Innovation and Experiential Learning in Academic Libraries by Sarah Nagle (Editor); Elias Tzoc (Editor)As technology advances and the skills required for the future workforce continue to change rapidly, academic libraries have begun to expand the definition of information literacy and the type of library services they provide to better prepare students for the constantly-developing world they will face upon graduation. More than teaching the newest technologies, information literacy is expanding to help students develop enduring skills such as critical thinking, creativity, problem solving, communication, teamwork, and more. Innovation and Experiential Learning in Academic Libraries: Meeting the Needs of 21st Century Students addresses the multitude of ways that academic librarians are collaborating with faculty and helping students develop these enduring skills by developing and integrating active and experiential learning approaches into teaching activities. This book is divided into three sections. The first section explores the role that library leaders play in supporting and advocating for innovation in information literacy and library services. The second section features case studies from librarians who are implementing novel and multidisciplinary approaches to information literacy and innovative services, such as maker scholarship, digital humanities, undergraduate research experiences, and new active learning strategies. These case studies also highlight how the COVID-19 pandemic has transformed teaching and learning in academic libraries. The final section looks to the future, providing guidance to information professionals on the issues and technologies that will drive transformations of information literacy in the coming years, such as artificial intelligence and new information literacy applications. As such, library administrators, academic librarians, information literacy practitioners, and technologists will benefit from this book.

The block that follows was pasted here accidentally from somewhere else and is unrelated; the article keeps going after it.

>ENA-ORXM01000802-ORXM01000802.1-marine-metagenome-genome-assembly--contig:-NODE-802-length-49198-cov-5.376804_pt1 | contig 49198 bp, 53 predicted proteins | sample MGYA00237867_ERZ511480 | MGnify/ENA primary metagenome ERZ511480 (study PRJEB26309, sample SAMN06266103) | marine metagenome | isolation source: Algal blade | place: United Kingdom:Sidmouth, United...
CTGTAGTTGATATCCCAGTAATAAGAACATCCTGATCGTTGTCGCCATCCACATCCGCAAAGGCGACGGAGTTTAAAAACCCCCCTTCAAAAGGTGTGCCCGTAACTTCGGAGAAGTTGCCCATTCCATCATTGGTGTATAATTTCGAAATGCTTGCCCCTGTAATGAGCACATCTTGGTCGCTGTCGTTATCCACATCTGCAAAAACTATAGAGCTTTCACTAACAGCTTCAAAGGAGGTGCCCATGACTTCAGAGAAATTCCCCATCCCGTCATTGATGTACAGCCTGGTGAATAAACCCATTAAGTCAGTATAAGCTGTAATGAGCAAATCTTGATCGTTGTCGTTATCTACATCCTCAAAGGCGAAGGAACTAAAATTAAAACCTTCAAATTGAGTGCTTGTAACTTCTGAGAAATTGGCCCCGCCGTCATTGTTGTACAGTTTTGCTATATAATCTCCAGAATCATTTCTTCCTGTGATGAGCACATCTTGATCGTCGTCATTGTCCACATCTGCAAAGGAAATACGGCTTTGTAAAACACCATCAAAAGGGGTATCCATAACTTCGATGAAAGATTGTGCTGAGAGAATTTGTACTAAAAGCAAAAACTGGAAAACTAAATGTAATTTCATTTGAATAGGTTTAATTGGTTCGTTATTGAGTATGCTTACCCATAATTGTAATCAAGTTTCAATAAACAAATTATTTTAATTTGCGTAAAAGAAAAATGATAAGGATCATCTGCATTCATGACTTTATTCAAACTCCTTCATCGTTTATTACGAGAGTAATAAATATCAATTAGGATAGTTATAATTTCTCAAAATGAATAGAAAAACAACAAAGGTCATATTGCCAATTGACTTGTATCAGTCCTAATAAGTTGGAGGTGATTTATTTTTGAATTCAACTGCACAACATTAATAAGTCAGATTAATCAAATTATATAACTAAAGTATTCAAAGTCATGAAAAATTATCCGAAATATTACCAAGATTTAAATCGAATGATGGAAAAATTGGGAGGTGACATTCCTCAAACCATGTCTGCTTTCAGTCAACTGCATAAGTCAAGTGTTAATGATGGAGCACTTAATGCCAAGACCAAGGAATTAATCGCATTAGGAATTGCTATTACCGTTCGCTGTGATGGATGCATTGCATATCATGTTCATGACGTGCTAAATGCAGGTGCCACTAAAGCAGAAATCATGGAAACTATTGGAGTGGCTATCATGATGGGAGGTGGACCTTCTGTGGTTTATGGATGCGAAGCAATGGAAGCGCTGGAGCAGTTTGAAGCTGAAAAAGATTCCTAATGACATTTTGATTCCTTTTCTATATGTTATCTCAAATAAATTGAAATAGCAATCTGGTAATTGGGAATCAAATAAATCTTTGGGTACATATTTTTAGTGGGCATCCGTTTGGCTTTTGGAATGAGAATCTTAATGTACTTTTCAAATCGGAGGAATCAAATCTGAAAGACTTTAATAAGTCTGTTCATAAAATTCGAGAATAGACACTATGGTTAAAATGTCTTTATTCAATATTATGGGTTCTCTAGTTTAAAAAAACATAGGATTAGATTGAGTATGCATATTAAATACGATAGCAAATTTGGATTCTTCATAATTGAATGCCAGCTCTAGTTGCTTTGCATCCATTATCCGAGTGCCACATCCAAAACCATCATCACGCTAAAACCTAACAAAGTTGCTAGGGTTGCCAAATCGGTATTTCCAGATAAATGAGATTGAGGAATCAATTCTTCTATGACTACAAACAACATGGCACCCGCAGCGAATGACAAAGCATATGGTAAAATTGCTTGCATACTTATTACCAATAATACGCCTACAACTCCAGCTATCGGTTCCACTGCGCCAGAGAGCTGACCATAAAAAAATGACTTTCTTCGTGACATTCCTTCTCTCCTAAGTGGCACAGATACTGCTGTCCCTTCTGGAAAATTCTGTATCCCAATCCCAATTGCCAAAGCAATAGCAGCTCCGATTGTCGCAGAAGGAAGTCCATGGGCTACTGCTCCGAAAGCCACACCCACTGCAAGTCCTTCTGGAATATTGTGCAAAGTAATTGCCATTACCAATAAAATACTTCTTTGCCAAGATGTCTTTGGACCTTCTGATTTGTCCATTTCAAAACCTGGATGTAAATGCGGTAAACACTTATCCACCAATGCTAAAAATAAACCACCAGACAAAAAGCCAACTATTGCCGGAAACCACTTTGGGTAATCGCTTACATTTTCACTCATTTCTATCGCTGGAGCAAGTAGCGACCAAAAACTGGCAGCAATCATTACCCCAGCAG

Invent to Learn by Sylvia Libow Martinez; Gary S. StagerA new and expanded edition of one of the decade's most influential education books. "The bible of the maker movement in schools" includes new coverage of the BBC micro: bit, Scratch, littleBits, Hummingbird robotics, equity issues, and lessons from schools around the world. In this practical guide, Sylvia Martinez and Gary Stager provide K-12 educators with the how, why, and cool stuff that supports making in the classroom, library, makerspace, or anywhere learners learn. Join the maker movement and transform education! There's a technological and creative revolution underway. Amazing new tools, materials and skills turn us all into makers. Using technology to make, repair or customize the things we need brings engineering, design and computer science to the masses. Fortunately for educators, this maker movement overlaps with the natural inclinations of children and the power of learning by doing. The active learner is at the center of the learning process, amplifying the best traditions of progressive education. This book helps educators bring the exciting opportunities of the maker movement to every classroom. Children are natural tinkerers Their seminal learning experiences come through direct experience with materials. Digital fabrication, such as 3D printing and physical computing, including Arduino, Makey Makey and Raspberry Pi, expands a child's toy and toolboxes with new ways to make things and new things to make. For the first time ever, childhood inventions may be printed, programmed or imbued with interactivity. Recycled materials can be brought back to life. While school traditionally separates art and science, theory and practice, such divisions are artificial. The real world just doesn't work that way! Architects are artists. Craftsmen deal in aesthetics, tradition and mathematical precision. Video game developers rely on computer science. Engineering and industrial design are inseparable. The finest scientists are often accomplished musicians. The maker community brings children, hobbyists and professionals together in a glorious celebration of personal expression with a modern flare. When 3D printing, laser cutting, microcomputer control, robotics and computer programming become integral to the art studio, auto shop or physics lab, every student needs access to tools, knowledge and problem solving skills. The maker movement not only blurs the artificial boundaries between subject areas, it erases distinctions between art and science while most importantly obliterating the crippling practice of tracking students in academic pursuits or vocational training. There are now multiple pathways to learning what we have always taught and things to do that were unimaginable just a few years ago. Making for every classroom budget Even if you don't have access to expensive (but increasingly affordable) hardware, every classroom can become a makerspace where kids and teachers learn together through direct experience with an assortment of high and low-tech materials. The potential range, breadth, power, complexity and beauty of projects has never been greater thanks to the amazing new tools, materials, ingenuity and playfulness you will encounter in this book.